You can now read classic novels on Instagram Stories

You can now read classic novels on Instagram Stories

 

New York Public Library is bringing a series of famed classics to Instagram, but is it a good thing?

 

 

Instagram Stories may have changed the way we socialise, but it may now change the way we consume literature. New York Public Library is using the social media platform as a new way of bringing iconic books to an even bigger audience, publishing digitised versions on the Snapchat-like feature.

First up is Lewis Carroll’s famed Alice’s Adventures in Wonderland, which is already live on the @nypl’s Instagram Stories now with illustrations by well-known designer MagozTo prevent each page from disappearing too fast, rest your thumb on the lower right part of the screen to hold the page, and lift your thumb to turn the page. The text is included in full, along with animations and illustrations. Each book will be stored within the Highlights feature – which the library is calling a “digital bookshelf” – so you won’t miss an opportunity to read a classic.

Instagram Courtesy

Also coming to the Instagram Stories series in the next few months are Kafka’s novella, Metamorphosis, with illustrations by César Pelizer, as well as The Yellow Wallpaper, a short story by Charlotte Perkins Gilman and illustrated by Buck.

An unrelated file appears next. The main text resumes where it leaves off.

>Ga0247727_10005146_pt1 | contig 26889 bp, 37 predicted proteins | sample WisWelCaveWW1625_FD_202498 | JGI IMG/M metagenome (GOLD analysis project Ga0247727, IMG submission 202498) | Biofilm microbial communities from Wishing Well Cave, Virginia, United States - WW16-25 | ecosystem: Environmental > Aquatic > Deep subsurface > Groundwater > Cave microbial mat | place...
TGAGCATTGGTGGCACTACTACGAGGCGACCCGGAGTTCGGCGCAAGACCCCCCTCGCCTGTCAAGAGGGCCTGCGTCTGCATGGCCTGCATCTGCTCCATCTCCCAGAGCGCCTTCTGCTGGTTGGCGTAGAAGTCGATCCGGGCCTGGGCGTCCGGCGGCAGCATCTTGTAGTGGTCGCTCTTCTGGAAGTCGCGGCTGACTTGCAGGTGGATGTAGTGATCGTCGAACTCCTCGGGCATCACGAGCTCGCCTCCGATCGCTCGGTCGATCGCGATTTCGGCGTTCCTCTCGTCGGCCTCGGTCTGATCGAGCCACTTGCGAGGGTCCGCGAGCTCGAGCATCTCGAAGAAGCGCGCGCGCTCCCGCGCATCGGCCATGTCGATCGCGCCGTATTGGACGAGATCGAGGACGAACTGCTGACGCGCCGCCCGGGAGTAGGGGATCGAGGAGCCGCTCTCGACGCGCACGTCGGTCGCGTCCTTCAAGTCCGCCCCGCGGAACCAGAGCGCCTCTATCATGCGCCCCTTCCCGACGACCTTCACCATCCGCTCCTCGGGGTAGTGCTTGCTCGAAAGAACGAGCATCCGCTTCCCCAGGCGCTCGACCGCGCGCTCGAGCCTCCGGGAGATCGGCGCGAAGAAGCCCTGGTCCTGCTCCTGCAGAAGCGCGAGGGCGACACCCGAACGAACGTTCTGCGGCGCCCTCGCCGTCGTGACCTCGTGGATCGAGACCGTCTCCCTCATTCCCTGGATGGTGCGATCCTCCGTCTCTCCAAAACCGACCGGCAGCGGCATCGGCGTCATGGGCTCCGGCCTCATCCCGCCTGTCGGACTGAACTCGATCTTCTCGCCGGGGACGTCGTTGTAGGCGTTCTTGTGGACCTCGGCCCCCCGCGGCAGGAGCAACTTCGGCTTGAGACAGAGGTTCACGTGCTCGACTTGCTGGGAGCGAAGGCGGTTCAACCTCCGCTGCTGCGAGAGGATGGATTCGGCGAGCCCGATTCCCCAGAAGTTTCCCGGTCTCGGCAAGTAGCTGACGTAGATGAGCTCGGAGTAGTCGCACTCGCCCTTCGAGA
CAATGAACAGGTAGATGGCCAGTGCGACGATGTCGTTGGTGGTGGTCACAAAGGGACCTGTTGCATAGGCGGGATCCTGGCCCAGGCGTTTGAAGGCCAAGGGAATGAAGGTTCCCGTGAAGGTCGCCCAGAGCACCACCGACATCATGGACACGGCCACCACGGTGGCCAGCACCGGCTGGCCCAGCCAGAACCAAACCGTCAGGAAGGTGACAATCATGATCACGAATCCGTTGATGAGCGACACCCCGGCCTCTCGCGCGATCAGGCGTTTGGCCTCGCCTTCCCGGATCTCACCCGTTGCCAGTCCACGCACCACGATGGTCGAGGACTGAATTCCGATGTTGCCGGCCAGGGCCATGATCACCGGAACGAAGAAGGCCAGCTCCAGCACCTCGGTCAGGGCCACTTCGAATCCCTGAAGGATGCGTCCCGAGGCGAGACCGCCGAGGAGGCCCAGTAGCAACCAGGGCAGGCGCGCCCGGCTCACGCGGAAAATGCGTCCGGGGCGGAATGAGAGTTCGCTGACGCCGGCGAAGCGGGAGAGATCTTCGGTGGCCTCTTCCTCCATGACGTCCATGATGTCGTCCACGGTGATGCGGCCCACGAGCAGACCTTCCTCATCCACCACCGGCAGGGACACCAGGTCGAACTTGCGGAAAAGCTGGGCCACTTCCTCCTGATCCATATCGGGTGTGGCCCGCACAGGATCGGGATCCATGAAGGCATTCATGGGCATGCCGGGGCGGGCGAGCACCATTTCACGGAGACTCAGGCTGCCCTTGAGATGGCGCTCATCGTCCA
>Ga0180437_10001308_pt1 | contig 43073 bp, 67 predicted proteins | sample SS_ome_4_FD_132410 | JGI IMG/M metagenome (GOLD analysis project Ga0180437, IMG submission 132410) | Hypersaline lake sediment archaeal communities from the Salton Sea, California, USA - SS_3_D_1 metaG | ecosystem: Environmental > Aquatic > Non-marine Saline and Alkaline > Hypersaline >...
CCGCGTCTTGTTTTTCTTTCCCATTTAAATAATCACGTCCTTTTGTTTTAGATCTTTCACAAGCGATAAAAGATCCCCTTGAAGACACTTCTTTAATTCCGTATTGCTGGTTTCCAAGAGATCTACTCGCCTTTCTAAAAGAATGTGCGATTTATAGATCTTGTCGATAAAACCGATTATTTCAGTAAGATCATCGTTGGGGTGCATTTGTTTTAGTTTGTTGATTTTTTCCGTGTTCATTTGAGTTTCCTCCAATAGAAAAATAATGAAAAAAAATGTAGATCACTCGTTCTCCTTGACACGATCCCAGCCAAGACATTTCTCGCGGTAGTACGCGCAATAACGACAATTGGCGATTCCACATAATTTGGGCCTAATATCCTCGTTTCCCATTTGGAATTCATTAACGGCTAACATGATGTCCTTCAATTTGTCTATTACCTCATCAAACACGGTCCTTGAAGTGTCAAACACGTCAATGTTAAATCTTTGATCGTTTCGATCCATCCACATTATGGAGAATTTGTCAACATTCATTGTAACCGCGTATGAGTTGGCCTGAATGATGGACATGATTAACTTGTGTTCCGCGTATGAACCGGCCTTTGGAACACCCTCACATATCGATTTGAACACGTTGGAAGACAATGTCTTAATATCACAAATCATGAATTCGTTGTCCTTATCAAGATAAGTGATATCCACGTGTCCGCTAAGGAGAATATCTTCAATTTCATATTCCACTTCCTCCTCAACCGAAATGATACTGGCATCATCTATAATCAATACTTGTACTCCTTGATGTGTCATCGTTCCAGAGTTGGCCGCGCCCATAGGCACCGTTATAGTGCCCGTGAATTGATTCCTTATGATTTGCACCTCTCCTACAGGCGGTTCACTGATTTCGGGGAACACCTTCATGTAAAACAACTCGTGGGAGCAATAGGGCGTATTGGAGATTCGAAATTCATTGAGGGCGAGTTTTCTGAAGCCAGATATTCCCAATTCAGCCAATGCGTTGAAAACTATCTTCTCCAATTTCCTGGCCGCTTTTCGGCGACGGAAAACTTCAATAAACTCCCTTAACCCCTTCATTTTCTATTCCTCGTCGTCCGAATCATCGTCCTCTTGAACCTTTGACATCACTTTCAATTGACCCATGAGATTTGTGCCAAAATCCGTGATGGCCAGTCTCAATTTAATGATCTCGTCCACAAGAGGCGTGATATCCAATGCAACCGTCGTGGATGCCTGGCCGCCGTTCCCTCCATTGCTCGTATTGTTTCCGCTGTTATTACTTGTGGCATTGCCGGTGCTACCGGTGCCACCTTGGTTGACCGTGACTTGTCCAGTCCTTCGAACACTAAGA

The move raises a lot of questions – does it signal the death of libraries, thousands of which have already been closed in recent years? Public libraries have suffered with the rise of digital devices and government funding cuts. Or is it the beginning of a new form of library, one that democratically exists online for all with a smart phone to access? Indeed, it’s not unwise of NYPL to adapt to where people are consuming the bulk of their daily news and information.

Arguably, the ability to read books on Instagram adds depth and value to a social media platform that has recently been linked to a rise in mental health issues, such as anxiety, low self-esteem and depression. If we are going to use it, then at least escaping into a good book is a positive by-product.

The pitfalls? It won’t be easy to find your page if you lose it, although presumably NYPL will find a solution for this before long. Screengrabs of the books will also doubtlessly be screenshot and re-shared on individual Instagram pages as a demonstration of intelligence, regardless of whether or not the book itself has actually been read. It’s also worth noting that our attention spans are shorter than ever – measured at a jaw-droppingly short eight seconds in 2016 – will we be able to focus on an entire book in this format, rather than an ebook or paper book? Time will tell.

 

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